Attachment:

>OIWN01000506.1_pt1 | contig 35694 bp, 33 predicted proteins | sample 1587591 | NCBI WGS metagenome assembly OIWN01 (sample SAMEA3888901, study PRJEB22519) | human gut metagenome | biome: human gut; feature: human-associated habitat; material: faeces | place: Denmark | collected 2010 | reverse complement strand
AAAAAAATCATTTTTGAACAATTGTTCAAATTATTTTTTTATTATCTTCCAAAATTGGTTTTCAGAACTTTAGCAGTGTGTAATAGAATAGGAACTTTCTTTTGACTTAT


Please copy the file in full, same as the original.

>OIWN01000506.1_pt1 | contig 35694 bp, 33 predicted proteins | sample 1587591 | NCBI WGS metagenome assembly OIWN01 (sample SAMEA3888901, study PRJEB22519) | human gut metagenome | biome: human gut; feature: human-associated habitat; material: faeces | place: Denmark | collected 2010 | reverse complement strand
AAAAAAATCATTTTTGAACAATTGTTCAAATTATTTTTTTATTATCTTCCAAAATTGGTTTTCAGAACTTTAGCAGTGTGTAATAGAATAGGAACTTTCTTTTGACTTAT